Hubby checked the Menu for the week that I keep posted on the refrigerator door. Posting the menu for the week avoids that question “what’s for dinner?” My guys can read it and decided if they are pouring a glass of milk, soda or iced tea to have with dinner. That evening’s menu read Rump Round Pesto Roast, Lemon Herb New Potatoes and Glazed Tarragon Carrots. Hum, sounded like a milk meal to him.
When I first saw this recipe for a slow-cooker Roast Beef Sandwich that was supposed to be “just like Arby’s” I was very skeptical. After all, the real key to Arby’s is that the meat is cut super thin. Unless you have an awesome meat slicing machine in your kitchen, chances are you aren’t going to get the millimeter thin ribbons of beef. That much I was certain, and in the end that much was true. We didn’t have Arby’s style roast beef sandwiches for dinner, but we did have an awesome chopped beef sandwich that rocked our worlds. While this isn’t exactly one of those throw it in the crock pot and forget about it suppers, a little tending isn’t much for a hot sandwich that is this delicious. You know me, once I realized we weren’t going to get that same thin sliced Arby’s sandwich from my slow cooker, I tweaked the final sauce just a bit and bam – it was awesome!
On a recent Costco run, Hubby and I picked up an Eye of Round roast. It was a large roast, about 5 pounds. That was much too large for just the three of us, so we cut the roast in half, wrapped each half in plastic wrap, then sealed in bags for the freezer. I had never worked with Eye of Round cuts of meat before. Except for a thin ribbon of fat along one side, the rest of the roast was very lean – no marbling or lines of gristle. Top Round, Bottom Round and Eye of Round all come from the same section of beef – the hind quarter. The reason the meat is lean is because it gets a good work out. The reason the round section gets a rap for being tough is because it is a lean muscle. What no one seems to talk about is the flavor. The beef flavor is intense. And when cooked correctly, it makes for some kind of wonderful dining experience. The first time I cooked up this meat was to serve as my Tender Eye of Round Garlic Roast. That was a hit. Tender and packed with flavor.
Last night, it was time to try the Eye of Round as steaks. The recipe floating about the internet for Eye of Round Steak has an odd name – President Ford’s Braised Eye of Round Steak. Try as I might to see just when it may have been a part of the White House dinner menu, I came up empty. The only reference is that Gerald Ford had a fondness for Eye of Round, particularly as a braised steak. While there is no definitive proof that a braised Eye of Round steak was offered up at any state dinner or White House function, it would be a safe bet to say that this delicious steak graced the table in the private residence. After all, if you are the President of the United States, it stands to reason that you would eat the things you like when not hosting a gala event. Long after President Ford had left office, Hubby and I had the honor of meeting him at an awards dinner. (And no – braised steak was not on the menu). He was both kind and gracious. As you can imagine, a recipe with his name holds some sentimental value to me.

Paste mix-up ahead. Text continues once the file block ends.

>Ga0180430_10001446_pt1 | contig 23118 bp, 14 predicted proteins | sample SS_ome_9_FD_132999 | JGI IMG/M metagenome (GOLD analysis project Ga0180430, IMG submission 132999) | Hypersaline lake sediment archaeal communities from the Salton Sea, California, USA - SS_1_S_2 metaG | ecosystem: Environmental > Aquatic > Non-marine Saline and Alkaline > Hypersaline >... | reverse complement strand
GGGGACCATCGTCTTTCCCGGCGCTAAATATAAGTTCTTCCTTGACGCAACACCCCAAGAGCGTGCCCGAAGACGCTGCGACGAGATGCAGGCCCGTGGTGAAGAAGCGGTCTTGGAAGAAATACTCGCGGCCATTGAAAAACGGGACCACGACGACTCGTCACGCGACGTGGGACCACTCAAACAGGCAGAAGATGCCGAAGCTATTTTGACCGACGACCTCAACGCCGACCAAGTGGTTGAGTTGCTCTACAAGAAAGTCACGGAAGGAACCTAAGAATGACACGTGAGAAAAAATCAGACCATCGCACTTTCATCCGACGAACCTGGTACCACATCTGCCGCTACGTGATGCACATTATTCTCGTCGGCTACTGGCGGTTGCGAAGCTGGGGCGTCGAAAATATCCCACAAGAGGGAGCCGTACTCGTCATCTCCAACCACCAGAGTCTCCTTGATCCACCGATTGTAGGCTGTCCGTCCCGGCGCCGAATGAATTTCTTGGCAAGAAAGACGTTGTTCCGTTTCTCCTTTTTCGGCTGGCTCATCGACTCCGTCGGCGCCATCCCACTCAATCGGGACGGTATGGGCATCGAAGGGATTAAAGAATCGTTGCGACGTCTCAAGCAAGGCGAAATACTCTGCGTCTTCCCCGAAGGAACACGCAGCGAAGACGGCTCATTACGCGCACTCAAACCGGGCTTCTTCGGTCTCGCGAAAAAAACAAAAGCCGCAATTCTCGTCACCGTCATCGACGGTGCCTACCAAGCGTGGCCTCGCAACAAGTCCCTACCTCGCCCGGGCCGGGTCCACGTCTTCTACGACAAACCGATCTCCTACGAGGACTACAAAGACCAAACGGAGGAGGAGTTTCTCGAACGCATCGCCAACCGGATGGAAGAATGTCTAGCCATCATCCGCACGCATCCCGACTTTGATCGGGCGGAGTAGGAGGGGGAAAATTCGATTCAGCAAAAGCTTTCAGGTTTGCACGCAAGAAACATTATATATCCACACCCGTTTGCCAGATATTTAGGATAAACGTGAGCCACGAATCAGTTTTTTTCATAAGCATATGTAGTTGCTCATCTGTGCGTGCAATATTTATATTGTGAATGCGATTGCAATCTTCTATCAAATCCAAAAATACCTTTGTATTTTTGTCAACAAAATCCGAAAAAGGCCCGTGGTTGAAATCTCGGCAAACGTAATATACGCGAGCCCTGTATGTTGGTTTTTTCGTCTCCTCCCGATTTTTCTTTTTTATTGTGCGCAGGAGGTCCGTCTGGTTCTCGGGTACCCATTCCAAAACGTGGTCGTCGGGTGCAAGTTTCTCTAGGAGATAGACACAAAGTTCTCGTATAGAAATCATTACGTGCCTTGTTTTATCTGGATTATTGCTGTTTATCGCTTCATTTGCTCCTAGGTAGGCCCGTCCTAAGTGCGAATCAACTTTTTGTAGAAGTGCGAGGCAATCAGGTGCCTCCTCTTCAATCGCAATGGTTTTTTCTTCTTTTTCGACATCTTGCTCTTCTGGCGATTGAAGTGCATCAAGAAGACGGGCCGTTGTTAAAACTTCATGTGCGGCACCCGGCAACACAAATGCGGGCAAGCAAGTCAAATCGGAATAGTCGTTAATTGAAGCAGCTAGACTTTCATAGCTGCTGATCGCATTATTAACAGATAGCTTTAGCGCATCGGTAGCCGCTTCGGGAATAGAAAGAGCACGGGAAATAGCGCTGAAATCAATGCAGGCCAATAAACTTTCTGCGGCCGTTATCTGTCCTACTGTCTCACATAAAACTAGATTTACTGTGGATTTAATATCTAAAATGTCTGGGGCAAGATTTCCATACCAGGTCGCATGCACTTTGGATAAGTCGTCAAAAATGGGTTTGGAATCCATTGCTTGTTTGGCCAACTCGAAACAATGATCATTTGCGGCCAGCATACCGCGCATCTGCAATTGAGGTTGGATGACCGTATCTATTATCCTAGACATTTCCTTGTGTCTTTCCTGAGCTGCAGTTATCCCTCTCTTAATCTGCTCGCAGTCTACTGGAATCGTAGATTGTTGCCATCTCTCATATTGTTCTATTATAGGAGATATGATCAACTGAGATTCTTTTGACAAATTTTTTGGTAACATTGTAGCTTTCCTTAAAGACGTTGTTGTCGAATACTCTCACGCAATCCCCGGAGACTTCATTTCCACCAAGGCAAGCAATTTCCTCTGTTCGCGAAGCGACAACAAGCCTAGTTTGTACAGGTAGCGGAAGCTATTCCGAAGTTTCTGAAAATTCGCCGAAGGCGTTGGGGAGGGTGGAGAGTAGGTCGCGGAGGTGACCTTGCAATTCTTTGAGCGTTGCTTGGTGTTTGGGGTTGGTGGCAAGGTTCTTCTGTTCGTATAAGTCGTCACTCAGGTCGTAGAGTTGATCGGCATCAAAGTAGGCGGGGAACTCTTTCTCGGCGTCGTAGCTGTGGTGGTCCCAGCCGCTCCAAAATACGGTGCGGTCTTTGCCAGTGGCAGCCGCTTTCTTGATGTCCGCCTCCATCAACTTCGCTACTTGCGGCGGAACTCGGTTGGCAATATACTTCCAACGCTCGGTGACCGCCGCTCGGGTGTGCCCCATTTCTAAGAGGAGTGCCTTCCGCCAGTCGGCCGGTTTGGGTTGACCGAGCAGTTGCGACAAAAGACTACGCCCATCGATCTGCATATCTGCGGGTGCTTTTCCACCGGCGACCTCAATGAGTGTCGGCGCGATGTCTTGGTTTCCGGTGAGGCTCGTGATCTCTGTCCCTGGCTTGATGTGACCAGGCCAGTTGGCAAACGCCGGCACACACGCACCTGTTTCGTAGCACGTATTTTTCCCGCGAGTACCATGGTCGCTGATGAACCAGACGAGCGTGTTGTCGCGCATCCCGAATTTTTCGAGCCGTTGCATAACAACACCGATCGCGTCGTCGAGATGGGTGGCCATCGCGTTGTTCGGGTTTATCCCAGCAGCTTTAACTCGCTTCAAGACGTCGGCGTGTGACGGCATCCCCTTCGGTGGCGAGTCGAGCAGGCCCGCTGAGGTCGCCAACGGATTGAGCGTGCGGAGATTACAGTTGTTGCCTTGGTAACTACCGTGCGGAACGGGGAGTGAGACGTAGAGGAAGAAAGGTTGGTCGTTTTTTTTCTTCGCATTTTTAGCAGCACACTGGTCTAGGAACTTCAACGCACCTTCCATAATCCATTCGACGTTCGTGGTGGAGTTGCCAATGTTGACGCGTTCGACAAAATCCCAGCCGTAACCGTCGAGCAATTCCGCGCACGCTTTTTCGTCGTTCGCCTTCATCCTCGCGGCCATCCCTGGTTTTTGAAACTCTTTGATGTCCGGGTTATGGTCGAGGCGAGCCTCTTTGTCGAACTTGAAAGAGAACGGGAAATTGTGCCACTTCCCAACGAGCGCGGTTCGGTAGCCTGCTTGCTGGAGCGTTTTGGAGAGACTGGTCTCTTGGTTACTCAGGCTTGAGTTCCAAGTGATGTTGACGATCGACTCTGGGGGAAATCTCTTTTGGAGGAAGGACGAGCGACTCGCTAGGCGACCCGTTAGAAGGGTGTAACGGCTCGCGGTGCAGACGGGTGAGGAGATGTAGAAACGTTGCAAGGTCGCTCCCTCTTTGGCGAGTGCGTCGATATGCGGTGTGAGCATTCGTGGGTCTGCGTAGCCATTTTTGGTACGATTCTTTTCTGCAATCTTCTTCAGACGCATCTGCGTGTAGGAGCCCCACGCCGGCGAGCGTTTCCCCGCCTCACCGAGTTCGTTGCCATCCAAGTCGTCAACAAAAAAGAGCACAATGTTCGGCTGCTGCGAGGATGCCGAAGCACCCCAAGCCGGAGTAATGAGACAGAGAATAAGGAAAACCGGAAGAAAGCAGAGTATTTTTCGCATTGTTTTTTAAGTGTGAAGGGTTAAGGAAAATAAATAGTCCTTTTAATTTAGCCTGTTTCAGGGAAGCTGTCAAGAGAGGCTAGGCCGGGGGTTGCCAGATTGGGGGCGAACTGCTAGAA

By braising the steaks, it will produce a tender piece of meat. The beef flavor is deep and satisfying. However; because the meat is extremely lean, it can also be on the drier side, so serving it with the pan sauce is an absolute must. That’s alright, since the pan sauce is marvelous.
One last thing before we get to cooking. As Hubby, Kiddo and I sat down to dinner last night, I said “Just think, we’re dining on something that was served at the White House during the Ford Administration.” To which my loving Hubby replied “Wow, it’s really well-preserved.” Think about it for a moment. The man makes me crazy, but he always makes me laugh.
Just a few notes: I used fresh rather than dried Thyme in my rendition. I also added a few sprigs of fresh Thyme to the braising liquid. The aroma was wonderful. I only used one onion rather than the two that the original recipe called for. My onion was very large, so one was enough to smother the steaks in onions. If yours are medium or if you want more onions, by all means use two. Finally, the recipes floating about the internet call for a cup of Beef Consomme. I went ahead and used the entire can (15 oz), as this made for a richer sauce.
President Ford’s Braised Eye of Round Steak
2 lb beef eye of round, cut into 6 steaks
Salt to taste
Pepper to taste
2 tablespoons vegetable oil
1 large onion, sliced into rings
1 tablespoon olive oil
1/2 teaspoon fresh Thyme
1 teaspoon seasoned salt
1/4 cup all-purpose flour for coating
15 oz beef consomme (1 can, undiluted)
1 cup Burgundy wine
2 Sprigs Fresh Thyme
Cut Eye of Round into steaks. Season with salt and pepper, set aside. Let steaks rest on the counter for about 30 minutes.
Slice onion into rings and separate. Set aside.
Heat the vegetable oil in a large skillet over medium-high heat. Add onions; cook and stir until lightly browned and tender, about 5 to 6 minutes. Remove the onions from the skillet using a slotted spoon and set aside on a plate until ready to return to the pan.
Season the steaks with thyme, pressing into the meat. Dust steaks with flour, then sprinkle with seasoned salt.
Swirl 1 tablespoon olive oil into the skillet for a light coating. Fry the steaks in the skillet over medium-high heat until browned on each side, about 3 to 5 minutes per side.
Pour the red wine and beef consomme in with the beef. Return the cooked onions to the pan. Cook over medium-high heat until the aroma of wine dissipates and the liquid is bubbling, 2 to 3 minutes.